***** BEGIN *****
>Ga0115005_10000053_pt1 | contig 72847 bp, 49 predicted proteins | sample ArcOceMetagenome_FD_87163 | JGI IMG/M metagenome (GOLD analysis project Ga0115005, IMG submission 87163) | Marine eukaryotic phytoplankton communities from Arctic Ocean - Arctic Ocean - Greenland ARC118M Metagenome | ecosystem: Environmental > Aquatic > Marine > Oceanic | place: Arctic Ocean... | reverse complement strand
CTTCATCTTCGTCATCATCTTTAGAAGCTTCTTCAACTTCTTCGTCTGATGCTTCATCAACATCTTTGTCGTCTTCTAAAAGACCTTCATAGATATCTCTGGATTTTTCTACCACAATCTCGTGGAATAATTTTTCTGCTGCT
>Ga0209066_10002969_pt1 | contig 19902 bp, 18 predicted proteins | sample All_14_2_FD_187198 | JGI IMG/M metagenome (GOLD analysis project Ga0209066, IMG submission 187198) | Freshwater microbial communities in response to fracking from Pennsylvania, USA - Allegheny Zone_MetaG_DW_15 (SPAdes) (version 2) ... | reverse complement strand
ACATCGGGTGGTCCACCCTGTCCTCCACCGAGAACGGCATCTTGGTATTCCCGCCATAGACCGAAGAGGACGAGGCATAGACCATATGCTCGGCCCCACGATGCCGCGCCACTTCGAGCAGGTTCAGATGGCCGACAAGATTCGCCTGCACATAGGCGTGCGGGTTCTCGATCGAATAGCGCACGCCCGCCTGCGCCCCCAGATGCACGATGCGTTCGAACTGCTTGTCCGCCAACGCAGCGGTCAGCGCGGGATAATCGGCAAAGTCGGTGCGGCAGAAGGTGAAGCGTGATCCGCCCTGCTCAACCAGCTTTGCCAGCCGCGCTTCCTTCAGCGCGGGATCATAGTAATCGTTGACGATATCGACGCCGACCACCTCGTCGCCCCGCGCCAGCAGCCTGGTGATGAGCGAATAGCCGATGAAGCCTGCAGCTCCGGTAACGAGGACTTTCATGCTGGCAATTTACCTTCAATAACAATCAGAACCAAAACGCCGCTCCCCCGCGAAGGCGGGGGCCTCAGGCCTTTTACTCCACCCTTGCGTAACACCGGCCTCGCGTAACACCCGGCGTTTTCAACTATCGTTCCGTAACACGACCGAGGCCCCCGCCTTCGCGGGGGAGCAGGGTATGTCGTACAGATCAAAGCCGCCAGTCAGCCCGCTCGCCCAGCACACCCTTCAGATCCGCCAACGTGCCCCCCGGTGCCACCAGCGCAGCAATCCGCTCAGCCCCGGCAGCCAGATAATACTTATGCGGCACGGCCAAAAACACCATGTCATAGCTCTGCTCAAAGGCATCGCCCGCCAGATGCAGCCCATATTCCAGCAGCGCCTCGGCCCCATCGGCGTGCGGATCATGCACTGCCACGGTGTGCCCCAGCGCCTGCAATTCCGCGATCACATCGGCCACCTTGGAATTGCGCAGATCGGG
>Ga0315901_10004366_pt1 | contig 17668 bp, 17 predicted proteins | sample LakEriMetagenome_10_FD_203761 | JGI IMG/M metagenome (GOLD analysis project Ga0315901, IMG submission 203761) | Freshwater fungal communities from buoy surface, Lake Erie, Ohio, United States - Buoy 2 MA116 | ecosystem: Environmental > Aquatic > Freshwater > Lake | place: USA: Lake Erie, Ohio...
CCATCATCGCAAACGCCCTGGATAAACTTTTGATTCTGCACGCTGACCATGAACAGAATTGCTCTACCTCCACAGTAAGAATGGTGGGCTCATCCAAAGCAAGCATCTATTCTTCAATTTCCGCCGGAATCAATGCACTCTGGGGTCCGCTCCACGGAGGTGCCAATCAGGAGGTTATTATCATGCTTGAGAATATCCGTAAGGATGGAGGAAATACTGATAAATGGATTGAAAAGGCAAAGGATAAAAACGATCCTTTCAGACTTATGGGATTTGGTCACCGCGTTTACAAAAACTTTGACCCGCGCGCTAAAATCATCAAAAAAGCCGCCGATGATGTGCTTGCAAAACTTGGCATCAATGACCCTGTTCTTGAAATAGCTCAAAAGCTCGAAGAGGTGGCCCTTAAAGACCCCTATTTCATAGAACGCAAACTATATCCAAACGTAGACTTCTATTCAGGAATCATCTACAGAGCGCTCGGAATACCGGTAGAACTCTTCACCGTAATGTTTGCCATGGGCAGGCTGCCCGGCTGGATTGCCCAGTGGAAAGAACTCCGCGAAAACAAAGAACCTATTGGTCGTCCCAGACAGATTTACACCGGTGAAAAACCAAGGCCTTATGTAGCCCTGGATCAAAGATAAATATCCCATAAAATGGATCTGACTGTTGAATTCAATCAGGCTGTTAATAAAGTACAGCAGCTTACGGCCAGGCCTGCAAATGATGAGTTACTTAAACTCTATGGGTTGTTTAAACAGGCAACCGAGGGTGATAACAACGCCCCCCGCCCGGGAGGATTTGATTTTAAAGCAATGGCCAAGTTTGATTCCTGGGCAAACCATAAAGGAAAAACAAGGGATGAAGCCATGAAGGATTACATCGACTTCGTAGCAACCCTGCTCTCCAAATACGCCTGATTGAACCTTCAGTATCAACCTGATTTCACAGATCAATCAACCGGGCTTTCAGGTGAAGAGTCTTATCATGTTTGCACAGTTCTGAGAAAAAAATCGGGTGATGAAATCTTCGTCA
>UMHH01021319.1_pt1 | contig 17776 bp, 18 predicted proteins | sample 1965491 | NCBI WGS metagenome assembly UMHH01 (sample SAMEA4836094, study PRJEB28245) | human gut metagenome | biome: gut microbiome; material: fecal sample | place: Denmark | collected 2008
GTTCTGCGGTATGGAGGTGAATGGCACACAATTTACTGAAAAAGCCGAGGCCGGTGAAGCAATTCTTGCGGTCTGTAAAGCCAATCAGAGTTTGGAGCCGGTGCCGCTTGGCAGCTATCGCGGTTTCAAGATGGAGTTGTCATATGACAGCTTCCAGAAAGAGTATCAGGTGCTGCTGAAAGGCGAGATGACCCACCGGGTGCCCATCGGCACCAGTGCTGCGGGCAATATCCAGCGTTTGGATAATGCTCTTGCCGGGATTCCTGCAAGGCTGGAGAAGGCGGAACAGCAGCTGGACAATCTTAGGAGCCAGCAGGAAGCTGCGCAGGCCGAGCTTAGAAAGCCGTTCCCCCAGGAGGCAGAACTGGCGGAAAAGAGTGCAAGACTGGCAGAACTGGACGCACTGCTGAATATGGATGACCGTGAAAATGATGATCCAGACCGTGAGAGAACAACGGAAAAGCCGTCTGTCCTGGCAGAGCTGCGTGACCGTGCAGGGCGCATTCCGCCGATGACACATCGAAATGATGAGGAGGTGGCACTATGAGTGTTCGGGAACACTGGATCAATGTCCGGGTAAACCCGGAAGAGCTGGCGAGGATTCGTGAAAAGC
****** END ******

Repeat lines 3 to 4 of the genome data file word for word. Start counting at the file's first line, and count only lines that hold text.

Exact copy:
>Ga0209066_10002969_pt1 | contig 19902 bp, 18 predicted proteins | sample All_14_2_FD_187198 | JGI IMG/M metagenome (GOLD analysis project Ga0209066, IMG submission 187198) | Freshwater microbial communities in response to fracking from Pennsylvania, USA - Allegheny Zone_MetaG_DW_15 (SPAdes) (version 2) ... | reverse complement strand
ACATCGGGTGGTCCACCCTGTCCTCCACCGAGAACGGCATCTTGGTATTCCCGCCATAGACCGAAGAGGACGAGGCATAGACCATATGCTCGGCCCCACGATGCCGCGCCACTTCGAGCAGGTTCAGATGGCCGACAAGATTCGCCTGCACATAGGCGTGCGGGTTCTCGATCGAATAGCGCACGCCCGCCTGCGCCCCCAGATGCACGATGCGTTCGAACTGCTTGTCCGCCAACGCAGCGGTCAGCGCGGGATAATCGGCAAAGTCGGTGCGGCAGAAGGTGAAGCGTGATCCGCCCTGCTCAACCAGCTTTGCCAGCCGCGCTTCCTTCAGCGCGGGATCATAGTAATCGTTGACGATATCGACGCCGACCACCTCGTCGCCCCGCGCCAGCAGCCTGGTGATGAGCGAATAGCCGATGAAGCCTGCAGCTCCGGTAACGAGGACTTTCATGCTGGCAATTTACCTTCAATAACAATCAGAACCAAAACGCCGCTCCCCCGCGAAGGCGGGGGCCTCAGGCCTTTTACTCCACCCTTGCGTAACACCGGCCTCGCGTAACACCCGGCGTTTTCAACTATCGTTCCGTAACACGACCGAGGCCCCCGCCTTCGCGGGGGAGCAGGGTATGTCGTACAGATCAAAGCCGCCAGTCAGCCCGCTCGCCCAGCACACCCTTCAGATCCGCCAACGTGCCCCCCGGTGCCACCAGCGCAGCAATCCGCTCAGCCCCGGCAGCCAGATAATACTTATGCGGCACGGCCAAAAACACCATGTCATAGCTCTGCTCAAAGGCATCGCCCGCCAGATGCAGCCCATATTCCAGCAGCGCCTCGGCCCCATCGGCGTGCGGATCATGCACTGCCACGGTGTGCCCCAGCGCCTGCAATTCCGCGATCACATCGGCCACCTTGGAATTGCGCAGATCGGG